Whangārei needs the appropriate support to grow so that people and businesses don't leave the district.
That's the view of Advance New Zealand Party Whangārei candidate Chris Wetere who said a number of social, business-oriented, and environmental issues needed to be addressed.
"For me, the single biggest issue in Whangārei currently is we are losing people. We are losing our young people to universities across New Zealand, we're losing businesses because it's just so hard to survive here.
"And I think there are a lot of factors that play into that. I don't take away from other issues. At the end of the day, there are so many things we can do to better this place. I love it here in Whangārei and I wanna see Whangārei grow."
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Wetere said support could be in a number of ways, including government funding towards infrastructure development and growth of the primary industries.
Over the last couple of years, Whangārei has also had massive suicide rates in both young and old people.
He supports moving the Ports of Auckland to Northport because Whangārei lacked industries which could be established locally because of the port's growth.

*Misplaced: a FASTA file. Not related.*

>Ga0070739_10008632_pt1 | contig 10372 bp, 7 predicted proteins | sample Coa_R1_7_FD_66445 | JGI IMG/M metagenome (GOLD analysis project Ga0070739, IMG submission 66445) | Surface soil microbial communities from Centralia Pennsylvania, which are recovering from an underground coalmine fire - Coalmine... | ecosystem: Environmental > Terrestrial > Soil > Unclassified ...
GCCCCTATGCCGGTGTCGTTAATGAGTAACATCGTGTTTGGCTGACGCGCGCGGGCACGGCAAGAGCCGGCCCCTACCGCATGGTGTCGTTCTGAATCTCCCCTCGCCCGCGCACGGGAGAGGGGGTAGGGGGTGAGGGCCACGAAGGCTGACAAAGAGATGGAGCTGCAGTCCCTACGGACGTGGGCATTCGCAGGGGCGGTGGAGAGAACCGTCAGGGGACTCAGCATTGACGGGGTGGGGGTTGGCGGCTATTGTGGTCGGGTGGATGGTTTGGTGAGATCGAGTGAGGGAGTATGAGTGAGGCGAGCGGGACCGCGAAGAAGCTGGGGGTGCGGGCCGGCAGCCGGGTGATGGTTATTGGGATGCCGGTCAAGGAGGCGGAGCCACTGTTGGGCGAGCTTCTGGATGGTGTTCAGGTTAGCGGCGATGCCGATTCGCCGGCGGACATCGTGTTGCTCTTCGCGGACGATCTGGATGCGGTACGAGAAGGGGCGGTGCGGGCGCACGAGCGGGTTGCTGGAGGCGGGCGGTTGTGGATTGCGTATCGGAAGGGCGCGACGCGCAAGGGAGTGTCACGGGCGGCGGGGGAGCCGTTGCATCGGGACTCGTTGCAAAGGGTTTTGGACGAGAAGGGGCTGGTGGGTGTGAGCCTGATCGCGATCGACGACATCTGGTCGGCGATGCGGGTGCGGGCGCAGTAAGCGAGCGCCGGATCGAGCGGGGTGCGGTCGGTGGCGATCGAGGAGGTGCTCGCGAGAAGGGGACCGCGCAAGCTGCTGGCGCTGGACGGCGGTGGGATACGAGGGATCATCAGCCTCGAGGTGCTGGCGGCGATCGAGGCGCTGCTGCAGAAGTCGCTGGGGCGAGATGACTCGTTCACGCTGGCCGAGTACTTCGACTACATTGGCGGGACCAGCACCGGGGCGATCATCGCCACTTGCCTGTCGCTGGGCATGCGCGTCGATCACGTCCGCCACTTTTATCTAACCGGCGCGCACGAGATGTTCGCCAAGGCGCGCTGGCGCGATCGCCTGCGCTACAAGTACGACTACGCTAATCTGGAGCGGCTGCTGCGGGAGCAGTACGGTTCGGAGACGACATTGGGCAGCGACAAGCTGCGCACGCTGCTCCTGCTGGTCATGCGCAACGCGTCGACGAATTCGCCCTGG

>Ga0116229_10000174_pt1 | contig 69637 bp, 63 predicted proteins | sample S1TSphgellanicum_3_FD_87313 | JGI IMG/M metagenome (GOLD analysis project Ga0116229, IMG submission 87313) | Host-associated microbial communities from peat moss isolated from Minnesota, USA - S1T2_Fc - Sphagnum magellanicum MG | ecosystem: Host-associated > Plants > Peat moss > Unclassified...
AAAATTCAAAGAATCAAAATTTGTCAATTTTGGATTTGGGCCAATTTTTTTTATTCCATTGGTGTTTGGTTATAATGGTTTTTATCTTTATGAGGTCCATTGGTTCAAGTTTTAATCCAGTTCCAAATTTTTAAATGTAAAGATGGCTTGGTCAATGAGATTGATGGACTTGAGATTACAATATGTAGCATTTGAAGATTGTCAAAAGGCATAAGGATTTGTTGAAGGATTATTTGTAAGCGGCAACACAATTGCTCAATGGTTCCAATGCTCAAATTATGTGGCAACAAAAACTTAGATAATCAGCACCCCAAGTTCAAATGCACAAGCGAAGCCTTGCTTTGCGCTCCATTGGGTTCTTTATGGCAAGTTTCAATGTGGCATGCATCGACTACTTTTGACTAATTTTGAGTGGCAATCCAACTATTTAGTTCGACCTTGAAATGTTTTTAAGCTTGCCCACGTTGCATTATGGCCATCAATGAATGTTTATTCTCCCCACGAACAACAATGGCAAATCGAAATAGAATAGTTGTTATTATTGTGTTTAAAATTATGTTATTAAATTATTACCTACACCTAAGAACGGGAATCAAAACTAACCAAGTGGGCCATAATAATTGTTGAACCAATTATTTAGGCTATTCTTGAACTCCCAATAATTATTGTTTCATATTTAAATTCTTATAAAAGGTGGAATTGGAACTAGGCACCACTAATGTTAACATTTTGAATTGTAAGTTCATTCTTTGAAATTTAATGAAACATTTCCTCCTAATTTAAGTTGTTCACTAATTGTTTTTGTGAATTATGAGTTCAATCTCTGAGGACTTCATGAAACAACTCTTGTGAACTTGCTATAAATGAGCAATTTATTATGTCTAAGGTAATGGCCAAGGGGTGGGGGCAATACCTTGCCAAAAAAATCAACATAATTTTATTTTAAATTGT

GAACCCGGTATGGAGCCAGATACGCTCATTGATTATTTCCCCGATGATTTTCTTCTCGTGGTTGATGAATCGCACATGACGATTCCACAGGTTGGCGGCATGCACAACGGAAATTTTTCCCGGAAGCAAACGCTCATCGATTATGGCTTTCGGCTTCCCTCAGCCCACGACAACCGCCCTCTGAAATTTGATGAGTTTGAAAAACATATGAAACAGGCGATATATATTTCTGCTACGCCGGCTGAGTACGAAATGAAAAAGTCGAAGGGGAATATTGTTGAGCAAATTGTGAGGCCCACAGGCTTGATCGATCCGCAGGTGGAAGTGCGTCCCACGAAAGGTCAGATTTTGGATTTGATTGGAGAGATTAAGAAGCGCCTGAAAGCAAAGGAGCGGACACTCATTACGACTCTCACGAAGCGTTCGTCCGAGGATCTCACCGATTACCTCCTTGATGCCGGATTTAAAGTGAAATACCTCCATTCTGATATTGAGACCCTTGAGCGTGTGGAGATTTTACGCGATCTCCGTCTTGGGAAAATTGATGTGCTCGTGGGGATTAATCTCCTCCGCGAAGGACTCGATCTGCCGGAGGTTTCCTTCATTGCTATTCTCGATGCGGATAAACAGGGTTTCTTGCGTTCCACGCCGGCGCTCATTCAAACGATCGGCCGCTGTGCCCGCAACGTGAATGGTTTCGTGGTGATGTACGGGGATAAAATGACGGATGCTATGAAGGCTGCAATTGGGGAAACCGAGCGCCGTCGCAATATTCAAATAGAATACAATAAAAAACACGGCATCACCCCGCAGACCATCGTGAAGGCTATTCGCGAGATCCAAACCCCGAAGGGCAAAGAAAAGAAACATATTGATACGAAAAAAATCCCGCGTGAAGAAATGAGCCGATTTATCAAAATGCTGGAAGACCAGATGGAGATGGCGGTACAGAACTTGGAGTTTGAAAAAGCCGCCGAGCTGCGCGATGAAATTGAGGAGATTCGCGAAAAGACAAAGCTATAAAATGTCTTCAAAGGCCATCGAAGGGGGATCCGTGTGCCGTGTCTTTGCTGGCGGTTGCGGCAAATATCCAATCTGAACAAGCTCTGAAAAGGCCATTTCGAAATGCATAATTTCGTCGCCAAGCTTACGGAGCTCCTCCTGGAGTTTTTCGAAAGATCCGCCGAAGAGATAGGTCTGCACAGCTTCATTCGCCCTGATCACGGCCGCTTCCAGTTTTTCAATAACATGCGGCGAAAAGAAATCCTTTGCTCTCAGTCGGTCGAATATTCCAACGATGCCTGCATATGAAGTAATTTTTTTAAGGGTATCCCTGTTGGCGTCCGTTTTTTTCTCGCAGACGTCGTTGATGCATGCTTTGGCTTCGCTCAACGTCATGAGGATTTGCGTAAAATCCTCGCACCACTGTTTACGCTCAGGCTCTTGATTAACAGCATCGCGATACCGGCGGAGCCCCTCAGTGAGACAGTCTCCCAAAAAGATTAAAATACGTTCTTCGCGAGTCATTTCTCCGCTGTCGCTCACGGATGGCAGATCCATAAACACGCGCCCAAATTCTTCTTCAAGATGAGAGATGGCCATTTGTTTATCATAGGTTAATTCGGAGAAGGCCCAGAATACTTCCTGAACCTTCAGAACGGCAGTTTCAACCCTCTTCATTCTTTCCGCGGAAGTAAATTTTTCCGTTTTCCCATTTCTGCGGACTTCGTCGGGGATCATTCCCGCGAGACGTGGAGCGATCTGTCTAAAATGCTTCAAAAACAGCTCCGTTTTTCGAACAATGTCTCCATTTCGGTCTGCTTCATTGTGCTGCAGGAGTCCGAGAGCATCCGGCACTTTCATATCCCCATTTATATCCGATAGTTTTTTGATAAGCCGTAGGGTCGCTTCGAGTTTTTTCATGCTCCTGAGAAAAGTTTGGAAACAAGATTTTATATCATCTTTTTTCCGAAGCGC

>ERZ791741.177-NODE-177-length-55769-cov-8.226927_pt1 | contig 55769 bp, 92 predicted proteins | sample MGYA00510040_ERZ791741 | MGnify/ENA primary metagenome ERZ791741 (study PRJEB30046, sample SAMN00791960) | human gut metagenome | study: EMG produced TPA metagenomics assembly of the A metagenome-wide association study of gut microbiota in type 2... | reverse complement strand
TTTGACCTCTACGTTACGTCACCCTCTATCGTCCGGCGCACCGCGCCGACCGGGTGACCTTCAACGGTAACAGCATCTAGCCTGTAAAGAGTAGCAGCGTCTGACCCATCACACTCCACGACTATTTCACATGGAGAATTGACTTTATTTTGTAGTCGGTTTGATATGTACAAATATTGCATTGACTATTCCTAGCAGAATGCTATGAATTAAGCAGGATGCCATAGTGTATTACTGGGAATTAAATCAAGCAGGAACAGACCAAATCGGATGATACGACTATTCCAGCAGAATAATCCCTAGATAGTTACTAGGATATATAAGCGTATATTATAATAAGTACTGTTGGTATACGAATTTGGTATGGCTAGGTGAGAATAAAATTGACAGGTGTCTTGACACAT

Amalgamating local councils means removing people's voices that will otherwise be heard so he's against centralisation.
"People in Whangārei have different issues to people in Kaipara, to people in Kerikeri. You look at our electorate. We have an electorate that is wrapped around by Northland. Why? Because clearly Whangārei has different needs to the rest of Northland."
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Providing incentives for people to build affordable houses in Northland will help steady the prices, he says.
Genetically Modified Organisms (GMOs) invoke memories of a young Wetere as a young teenager walking up Queen St to protest Helen Clark's decision to bring them into New Zealand.
"There are two issues I have with that. One, does it benefit our health? If it doesn't then no we shouldn't have it. Two, does it increase our capacity for industry, and can they work together?
"If they can't, then at the end of the day, health should win over money. Do those types of planting styles encourage healthy living for New Zealanders or for the customers, whether they be international or not?
More education against the use of methamphetamine was the way to remove the scourge from society, he said.
His mother who brought him and his three other siblings as a single parent is the biggest influence in his life.
"She pulled us out of our father's grasp from an early age, which I am so grateful for. I think I'd have been a very different person if I have had the influence of my father. I'd have to say her faith.
"Every step of the way, she had been a strong Christian. My whole belief system is based on the whole belief of what my mum did for me," Wetere said.